Challenge and Growth through Service, an interview with Brad Rito

Brad Rito is currently pastor of Garrett Presbyterian Church in Garrett, IN and is a long distance supporter of the Motor City Mission Corps! He has first-hand experience with the effect that a year of service can have on your life and direction. Brad was part of the Young Adult Volunteer program of the Presbyterian Church (PCUSA) in their 2015-2016 program year, the same program that helped give shape to our work in Detroit.

Brad was kind enough to share some words of wisdom on what his experience meant for him and what the possibilities are for our volunteers in the Motor City Mission Corps.

Adam: How did your experience help you understand where you fit in God’s work in the world?

Brad: While my program was different than the Motor City Mission Corps, having done a year as a YAV in New Orleans from August 2015-August 2016, I hope that my experiences and excitement for your program in Detroit can spread. My year as a YAV lives up to the YAV Program’s slogan: “A year of service for a lifetime of change.”

When I started the program, I had just graduated from Pittsburgh Theological Seminary with my Master of Divinity. While in seminary, I served as an intern at two different churches, one my first year, and a second church my middle and last years. While there, I learned what it meant to be a pastor, to run board meetings, to write a sermon and preach, etc. However, there were a couple things that were lacking, simply because the opportunities did not arise. For example; pastoral care for those that are sick/injured or who have a sick/injured family member or friend. As luck would have it, no one really got sick. I graduated from seminary without really having any experience in a couple areas of pastoral ministry.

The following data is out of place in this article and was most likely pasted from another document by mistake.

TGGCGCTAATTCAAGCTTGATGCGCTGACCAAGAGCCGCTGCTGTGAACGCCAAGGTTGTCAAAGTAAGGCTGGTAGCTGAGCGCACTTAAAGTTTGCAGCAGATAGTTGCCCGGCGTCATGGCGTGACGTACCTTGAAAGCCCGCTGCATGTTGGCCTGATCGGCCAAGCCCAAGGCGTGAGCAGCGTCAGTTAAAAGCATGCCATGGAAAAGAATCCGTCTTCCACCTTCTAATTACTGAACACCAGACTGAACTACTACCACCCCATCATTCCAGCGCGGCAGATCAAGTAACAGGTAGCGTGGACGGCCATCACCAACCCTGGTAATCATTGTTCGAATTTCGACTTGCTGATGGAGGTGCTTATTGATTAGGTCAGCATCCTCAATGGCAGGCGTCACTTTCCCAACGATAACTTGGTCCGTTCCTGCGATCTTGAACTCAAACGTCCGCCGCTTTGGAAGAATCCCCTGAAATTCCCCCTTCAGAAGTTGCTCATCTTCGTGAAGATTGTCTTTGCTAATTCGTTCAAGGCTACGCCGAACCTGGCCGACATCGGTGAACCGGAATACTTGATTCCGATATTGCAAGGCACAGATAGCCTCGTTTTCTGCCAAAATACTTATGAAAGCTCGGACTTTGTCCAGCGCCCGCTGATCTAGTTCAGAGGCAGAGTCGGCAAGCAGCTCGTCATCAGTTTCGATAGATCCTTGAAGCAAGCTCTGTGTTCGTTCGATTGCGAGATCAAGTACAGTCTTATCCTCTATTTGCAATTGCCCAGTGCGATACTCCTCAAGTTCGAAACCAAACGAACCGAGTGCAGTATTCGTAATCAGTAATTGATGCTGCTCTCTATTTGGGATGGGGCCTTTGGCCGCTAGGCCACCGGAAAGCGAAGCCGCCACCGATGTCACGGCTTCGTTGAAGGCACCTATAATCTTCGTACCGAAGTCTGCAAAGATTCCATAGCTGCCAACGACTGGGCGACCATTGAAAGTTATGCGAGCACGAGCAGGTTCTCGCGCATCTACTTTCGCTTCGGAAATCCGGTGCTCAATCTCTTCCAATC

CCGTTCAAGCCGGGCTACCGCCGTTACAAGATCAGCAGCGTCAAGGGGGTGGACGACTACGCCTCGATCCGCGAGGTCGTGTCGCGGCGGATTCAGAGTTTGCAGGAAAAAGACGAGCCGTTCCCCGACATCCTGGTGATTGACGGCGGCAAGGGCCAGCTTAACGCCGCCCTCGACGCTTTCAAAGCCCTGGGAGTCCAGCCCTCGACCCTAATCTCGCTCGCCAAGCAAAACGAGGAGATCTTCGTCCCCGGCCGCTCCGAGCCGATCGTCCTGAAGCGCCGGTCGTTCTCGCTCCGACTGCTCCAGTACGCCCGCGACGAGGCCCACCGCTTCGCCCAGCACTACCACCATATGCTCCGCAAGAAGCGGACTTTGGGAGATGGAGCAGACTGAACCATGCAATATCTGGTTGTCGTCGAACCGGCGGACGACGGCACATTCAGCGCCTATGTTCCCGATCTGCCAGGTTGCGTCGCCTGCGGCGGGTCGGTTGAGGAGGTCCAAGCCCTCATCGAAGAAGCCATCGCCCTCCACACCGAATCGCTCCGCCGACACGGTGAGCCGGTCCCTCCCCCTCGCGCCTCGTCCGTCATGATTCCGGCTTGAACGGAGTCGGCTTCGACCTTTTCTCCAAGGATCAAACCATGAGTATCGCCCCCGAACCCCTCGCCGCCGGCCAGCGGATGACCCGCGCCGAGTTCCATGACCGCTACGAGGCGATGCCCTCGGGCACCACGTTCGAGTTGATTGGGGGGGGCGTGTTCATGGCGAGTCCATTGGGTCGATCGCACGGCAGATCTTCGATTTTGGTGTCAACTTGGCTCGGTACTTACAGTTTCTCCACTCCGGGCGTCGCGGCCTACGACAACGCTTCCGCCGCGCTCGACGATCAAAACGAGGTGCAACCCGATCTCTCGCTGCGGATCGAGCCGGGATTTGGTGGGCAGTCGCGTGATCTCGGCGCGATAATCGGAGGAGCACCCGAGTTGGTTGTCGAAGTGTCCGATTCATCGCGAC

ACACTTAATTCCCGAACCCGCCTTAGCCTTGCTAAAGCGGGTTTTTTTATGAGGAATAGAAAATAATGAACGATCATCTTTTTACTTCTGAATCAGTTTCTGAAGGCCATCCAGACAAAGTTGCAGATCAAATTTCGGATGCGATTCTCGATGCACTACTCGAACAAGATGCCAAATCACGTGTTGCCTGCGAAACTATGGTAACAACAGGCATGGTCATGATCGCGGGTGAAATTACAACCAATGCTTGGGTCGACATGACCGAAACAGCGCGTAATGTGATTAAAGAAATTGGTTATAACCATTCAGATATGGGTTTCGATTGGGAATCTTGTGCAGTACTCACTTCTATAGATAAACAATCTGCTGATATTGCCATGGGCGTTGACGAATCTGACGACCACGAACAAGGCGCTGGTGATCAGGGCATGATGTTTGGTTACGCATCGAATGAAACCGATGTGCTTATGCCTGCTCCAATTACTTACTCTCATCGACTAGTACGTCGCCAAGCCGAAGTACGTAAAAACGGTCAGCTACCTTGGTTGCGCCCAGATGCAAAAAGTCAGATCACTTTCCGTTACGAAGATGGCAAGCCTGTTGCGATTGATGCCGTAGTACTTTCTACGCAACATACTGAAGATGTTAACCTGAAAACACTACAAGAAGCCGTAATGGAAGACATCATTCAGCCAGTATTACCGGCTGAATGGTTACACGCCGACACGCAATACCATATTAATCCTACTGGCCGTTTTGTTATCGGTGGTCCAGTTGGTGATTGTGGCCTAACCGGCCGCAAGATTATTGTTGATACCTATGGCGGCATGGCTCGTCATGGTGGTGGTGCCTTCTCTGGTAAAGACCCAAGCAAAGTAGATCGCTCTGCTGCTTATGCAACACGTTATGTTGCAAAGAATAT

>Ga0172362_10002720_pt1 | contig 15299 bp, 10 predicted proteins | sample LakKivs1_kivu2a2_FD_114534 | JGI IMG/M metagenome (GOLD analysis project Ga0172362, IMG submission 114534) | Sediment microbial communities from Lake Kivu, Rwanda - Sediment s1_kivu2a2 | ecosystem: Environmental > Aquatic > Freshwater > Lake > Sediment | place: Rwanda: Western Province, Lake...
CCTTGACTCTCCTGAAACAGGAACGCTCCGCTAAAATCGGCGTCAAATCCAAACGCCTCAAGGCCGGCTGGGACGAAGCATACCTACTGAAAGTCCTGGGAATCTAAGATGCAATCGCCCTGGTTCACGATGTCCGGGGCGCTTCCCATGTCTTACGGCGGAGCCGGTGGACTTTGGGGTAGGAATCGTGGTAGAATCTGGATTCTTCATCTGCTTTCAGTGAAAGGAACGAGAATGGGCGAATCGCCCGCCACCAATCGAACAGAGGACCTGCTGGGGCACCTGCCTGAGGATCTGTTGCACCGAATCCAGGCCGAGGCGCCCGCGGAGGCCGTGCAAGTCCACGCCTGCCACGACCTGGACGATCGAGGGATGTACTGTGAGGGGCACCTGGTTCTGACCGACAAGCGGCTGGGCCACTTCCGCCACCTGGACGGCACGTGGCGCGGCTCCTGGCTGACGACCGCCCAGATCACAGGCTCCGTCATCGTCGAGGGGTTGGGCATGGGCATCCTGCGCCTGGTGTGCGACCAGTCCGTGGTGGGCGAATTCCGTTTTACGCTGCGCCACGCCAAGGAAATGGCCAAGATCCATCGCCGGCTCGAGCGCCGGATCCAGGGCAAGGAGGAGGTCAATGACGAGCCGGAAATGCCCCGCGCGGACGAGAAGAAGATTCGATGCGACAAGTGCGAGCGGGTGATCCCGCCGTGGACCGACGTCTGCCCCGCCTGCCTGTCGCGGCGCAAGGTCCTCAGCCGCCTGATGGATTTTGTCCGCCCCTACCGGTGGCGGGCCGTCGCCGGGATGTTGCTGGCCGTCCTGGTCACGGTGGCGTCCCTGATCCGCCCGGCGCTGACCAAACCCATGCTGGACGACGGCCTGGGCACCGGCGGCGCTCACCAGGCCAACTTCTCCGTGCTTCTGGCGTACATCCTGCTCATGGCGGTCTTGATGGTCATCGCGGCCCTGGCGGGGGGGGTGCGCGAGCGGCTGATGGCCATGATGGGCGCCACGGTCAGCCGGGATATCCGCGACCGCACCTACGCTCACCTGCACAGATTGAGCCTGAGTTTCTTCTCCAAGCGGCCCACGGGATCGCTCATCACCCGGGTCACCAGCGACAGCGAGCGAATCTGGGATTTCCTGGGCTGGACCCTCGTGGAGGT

Luckily, I had heard about the YAV program at the start of my senior year and had jumped on the bandwagon. While a YAV, my title was Chaplain Intern at a local hospital. For a year, I visited patients, families, friends, and helped to support them during their time in rehab, observation, ICU, or wherever they might have been. I also provided support for staff members, including nurses, case managers, and other staff. So, where my seminary education was lacking, God provided the opportunity to fill in that missing piece.

Adam: How do think it helped prepare you for what came next?

Brad: My experience was invaluable as a graduate of seminary and yet still very challenging.

One thing I feel it important to communicate is that this year is not going to be easy. My YAV year was an uphill battle, whether it was learning to see how my white privilege affects my life, dealing with culture shock when I first arrived, learning that it’s okay to be me and that I don’t need to be what others expect, or any other host of obstacles.

My year was hard, but the difficulty is what made it invaluable. I acknowledge that everyone’s experience will be different and that the things that challenge me may not challenge others. Others’ experiences of challenge may be be more or less intense than mine. However, this does not change the fact that my year helped me to be more confident in who I am as a person and to love that person more. In the same fashion, a year in the Motor City Mission Corps could easily do what my year in YAV did for me.

Adam: How were you changed in your year of mission service?

Brad: If Motor City Mission Corps does half of what the YAV program did for me, it will still mean greater self-awareness, self-love, self-growth, and gaining the support of a community that has more going on than meets the eye.

Photo by Paulo Vizeu via unsplash

Note: responses have been edited and reformatted for brevity and clarity.

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